As you may already know1, Hex-Rays decompilers can generate HTML files from pseudocode windows.
That feature, however, is limited to generating HTML for a single function, or a portion of a function.
Recently, one of our customers asked us whether there was a way to generate HTML files for multiple functions all at once. I was at the regret of telling him that, no, we don’t have that feature (and it doesn’t really seem to be of interest to many, since AFAICT we have received no request for it)
However, after the Great Actions Refactoring™, decompiler action are now 1st class IDA citizens (just like any other plugin actions, really.) That means we can now invoke them, just like we could already invoke any IDA core action. We just need to take a few precaution, is all.
A first approach
Here’s a piece of IDAPython code I hammered into shape, that will go through all the functions of the program and (if the current function is decompilable) will prompt the user for saving:
from idaapi import * from PySide import QtGui, QtCore # Our piece of code relies on the user having already opened a pseudocode view. That's a limitation, but oh well. tform = find_tform("Pseudocode-A") if not tform: raise Exception("Please open a pseudocode view") qwidget = PluginForm.FormToPySideWidget(tform) # Iterate all funcs for fidx in xrange(get_func_qty()): f = getn_func(fidx) try: if decompile(f): # Ok, we can jump there w/o being # switched to "IDA View-A" jumpto(f.startEA) # Needed. W/o that, focus might be # elsewhere, and the 'hx:GenHtml' # will refuse to work. qwidget.setFocus() process_ui_action("hx:GenHtml") except DecompilationFailure: print "Decompilation failure: %x. Skipping." % f.startEA pass
- I only tried that with IDA 6.8, on a Linux box.
- this is *NOT* meant to be an elegant, comfortable or rock-solid approach to generating HTML files with pseudocode (hence the ‘Hack of the day’ subject of this post!)
- this is really just meant to illustrate how IDA APIs can be (ab)used, and perhaps give inspiration to some readers for some of their use-cases
- this will go through _all_ functions in the program. If you just need to print 20 functions out of 13942, it might become tedious to reject (13942 – 20 =) 13922 “Save file” dialogs.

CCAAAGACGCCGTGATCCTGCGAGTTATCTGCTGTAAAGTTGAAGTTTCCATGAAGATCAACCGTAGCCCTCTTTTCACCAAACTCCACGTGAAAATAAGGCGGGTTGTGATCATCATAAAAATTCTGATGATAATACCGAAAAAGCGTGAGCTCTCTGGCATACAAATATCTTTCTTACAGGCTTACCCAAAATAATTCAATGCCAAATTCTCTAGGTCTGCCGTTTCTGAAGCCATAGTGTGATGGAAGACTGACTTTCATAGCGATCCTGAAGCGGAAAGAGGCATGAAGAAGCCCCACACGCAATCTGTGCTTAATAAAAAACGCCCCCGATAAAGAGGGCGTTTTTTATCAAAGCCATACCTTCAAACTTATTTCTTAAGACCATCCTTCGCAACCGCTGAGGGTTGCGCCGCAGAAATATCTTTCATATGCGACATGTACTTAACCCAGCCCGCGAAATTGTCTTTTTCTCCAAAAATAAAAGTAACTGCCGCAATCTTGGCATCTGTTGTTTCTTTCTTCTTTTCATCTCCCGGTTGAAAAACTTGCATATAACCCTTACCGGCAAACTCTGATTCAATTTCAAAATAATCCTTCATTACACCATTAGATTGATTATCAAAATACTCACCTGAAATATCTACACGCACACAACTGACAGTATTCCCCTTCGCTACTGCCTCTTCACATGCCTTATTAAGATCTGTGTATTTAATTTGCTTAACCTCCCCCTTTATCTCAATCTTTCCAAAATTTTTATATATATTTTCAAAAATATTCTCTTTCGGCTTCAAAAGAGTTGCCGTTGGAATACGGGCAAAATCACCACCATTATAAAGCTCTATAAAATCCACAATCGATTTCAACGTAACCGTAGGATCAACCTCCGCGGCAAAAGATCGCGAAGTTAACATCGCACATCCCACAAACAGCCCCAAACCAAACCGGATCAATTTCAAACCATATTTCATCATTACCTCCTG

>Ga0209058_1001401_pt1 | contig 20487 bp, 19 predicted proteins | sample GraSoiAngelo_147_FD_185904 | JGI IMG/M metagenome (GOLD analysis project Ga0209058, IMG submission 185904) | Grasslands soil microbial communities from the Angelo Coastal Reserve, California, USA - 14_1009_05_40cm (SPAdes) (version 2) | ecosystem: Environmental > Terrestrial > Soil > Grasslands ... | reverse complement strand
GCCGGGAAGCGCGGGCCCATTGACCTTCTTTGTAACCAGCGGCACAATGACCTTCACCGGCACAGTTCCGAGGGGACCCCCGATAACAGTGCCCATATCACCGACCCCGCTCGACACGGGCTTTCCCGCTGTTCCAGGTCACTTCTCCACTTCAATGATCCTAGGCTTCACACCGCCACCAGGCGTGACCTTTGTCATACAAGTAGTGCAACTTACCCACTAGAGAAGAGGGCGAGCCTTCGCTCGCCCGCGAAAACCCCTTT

Improving that code, so only the selected functions will be printed
A possibly nice improvement to this, would be to know what functions the user selected in the “Functions window”, and iterate over those only, prompting for save.
Here’s how I would go about it, knowing that:
- the ‘Functions window’ is what we call, in IDA-land, a ‘chooser’
- alas, this is not a user-controlled chooser
- thus we don’t control the data being printed, nor do we get called back whenever something gets selected/deselected…
Great Actions Refactoring to the rescue again!
- create an “Generate HTML files” action that, basically, wraps the above code, then
- register a ‘popup being populated’ hook: when the popup is for the ‘Functions window’ we will attach our new action to that popup
- then, when that action is invoked (i.e., user clicked it), in our action handler we will retrieve the list of selected indices and iterate over those, prompting for save
from idaapi import * from PySide import QtGui, QtCore # Register action class GenMultiHTML(action_handler_t): def __init__(self): action_handler_t.__init__(self) def activate(self, ctx): tform = find_tform("Pseudocode-A") if not tform: raise Exception("Please open a pseudocode view") qwidget = PluginForm.FormToPySideWidget(tform) for fidx in ctx.chooser_selection: f = getn_func(fidx - 1) try: if decompile(f): # ok, we can jump there w/o being # switched to "IDA View-A" jumpto(f.startEA) qwidget.setFocus() process_ui_action("hx:GenHtml") except DecompilationFailure: print "Decompilation failure: %x. Skipping." % f.startEA pass return 1 def update(self, ctx): return AST_ENABLE_FOR_FORM if ctx.form_title == "Functions window" else AST_DISABLE_FOR_FORM register_action( action_desc_t( 'my:gen_multi_html', 'Generate HTML files', GenMultiHTML())) # Listen to 'finish populating popup' hook, to add our # action if the popup is for the "Functions window" class Hooks(idaapi.UI_Hooks): def finish_populating_tform_popup(self, form, popup): if get_tform_title(form) == "Functions window": attach_action_to_popup( form, popup, "my:gen_multi_html", None) hooks = Hooks() hooks.hook()
#1: And if you didn’t know: go to a pseudocode window, click on the function’s title (i.e., the first line), and open the context menu. You can also select a portion of text, and generate HTML just for that.